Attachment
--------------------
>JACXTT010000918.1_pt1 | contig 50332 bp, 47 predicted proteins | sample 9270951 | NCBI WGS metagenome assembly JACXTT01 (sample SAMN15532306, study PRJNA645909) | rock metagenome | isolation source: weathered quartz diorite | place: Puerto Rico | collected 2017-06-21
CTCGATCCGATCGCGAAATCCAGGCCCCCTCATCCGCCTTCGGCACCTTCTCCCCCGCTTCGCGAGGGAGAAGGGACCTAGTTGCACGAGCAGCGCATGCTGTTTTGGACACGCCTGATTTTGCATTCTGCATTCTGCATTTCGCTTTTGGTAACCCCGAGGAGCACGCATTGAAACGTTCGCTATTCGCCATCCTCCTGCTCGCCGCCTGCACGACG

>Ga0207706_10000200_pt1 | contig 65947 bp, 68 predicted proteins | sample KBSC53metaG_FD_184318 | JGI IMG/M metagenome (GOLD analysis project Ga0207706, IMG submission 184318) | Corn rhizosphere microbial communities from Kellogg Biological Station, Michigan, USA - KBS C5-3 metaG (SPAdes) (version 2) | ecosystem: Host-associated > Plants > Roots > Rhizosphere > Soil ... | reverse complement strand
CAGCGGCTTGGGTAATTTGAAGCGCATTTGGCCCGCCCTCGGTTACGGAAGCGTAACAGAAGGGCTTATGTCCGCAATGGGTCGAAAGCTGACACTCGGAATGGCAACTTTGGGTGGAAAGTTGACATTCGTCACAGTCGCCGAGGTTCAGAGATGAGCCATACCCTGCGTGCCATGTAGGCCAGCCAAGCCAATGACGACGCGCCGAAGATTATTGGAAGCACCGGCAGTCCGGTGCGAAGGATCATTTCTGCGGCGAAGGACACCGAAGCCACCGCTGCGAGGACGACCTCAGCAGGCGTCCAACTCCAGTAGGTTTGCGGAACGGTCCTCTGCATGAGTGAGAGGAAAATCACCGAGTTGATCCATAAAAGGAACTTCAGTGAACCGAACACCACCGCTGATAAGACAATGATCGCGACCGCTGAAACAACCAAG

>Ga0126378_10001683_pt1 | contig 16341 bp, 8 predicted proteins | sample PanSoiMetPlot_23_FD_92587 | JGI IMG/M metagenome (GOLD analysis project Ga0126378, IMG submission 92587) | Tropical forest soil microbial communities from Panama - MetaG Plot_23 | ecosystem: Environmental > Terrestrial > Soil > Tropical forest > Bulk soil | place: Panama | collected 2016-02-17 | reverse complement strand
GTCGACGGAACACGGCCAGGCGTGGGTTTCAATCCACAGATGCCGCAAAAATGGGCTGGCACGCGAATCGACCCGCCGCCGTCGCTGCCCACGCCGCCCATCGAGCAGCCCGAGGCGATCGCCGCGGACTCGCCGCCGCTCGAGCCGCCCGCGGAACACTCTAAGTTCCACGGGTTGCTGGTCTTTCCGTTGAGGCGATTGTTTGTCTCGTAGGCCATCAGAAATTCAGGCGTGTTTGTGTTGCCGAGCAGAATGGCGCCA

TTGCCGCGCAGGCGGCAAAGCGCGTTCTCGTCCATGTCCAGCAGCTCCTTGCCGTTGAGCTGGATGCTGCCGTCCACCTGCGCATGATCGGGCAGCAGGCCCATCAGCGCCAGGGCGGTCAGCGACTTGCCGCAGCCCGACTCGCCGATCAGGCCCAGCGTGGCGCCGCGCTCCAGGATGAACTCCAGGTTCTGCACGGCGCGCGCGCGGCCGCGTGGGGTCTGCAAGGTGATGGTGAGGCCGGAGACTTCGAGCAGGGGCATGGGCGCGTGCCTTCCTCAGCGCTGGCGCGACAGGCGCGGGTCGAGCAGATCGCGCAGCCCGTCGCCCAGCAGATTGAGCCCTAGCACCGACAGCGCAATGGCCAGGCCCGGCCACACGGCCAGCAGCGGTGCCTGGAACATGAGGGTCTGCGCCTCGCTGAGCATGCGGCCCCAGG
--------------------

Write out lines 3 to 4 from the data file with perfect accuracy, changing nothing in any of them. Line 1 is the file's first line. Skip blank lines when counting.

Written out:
>Ga0207706_10000200_pt1 | contig 65947 bp, 68 predicted proteins | sample KBSC53metaG_FD_184318 | JGI IMG/M metagenome (GOLD analysis project Ga0207706, IMG submission 184318) | Corn rhizosphere microbial communities from Kellogg Biological Station, Michigan, USA - KBS C5-3 metaG (SPAdes) (version 2) | ecosystem: Host-associated > Plants > Roots > Rhizosphere > Soil ... | reverse complement strand
CAGCGGCTTGGGTAATTTGAAGCGCATTTGGCCCGCCCTCGGTTACGGAAGCGTAACAGAAGGGCTTATGTCCGCAATGGGTCGAAAGCTGACACTCGGAATGGCAACTTTGGGTGGAAAGTTGACATTCGTCACAGTCGCCGAGGTTCAGAGATGAGCCATACCCTGCGTGCCATGTAGGCCAGCCAAGCCAATGACGACGCGCCGAAGATTATTGGAAGCACCGGCAGTCCGGTGCGAAGGATCATTTCTGCGGCGAAGGACACCGAAGCCACCGCTGCGAGGACGACCTCAGCAGGCGTCCAACTCCAGTAGGTTTGCGGAACGGTCCTCTGCATGAGTGAGAGGAAAATCACCGAGTTGATCCATAAAAGGAACTTCAGTGAACCGAACACCACCGCTGATAAGACAATGATCGCGACCGCTGAAACAACCAAG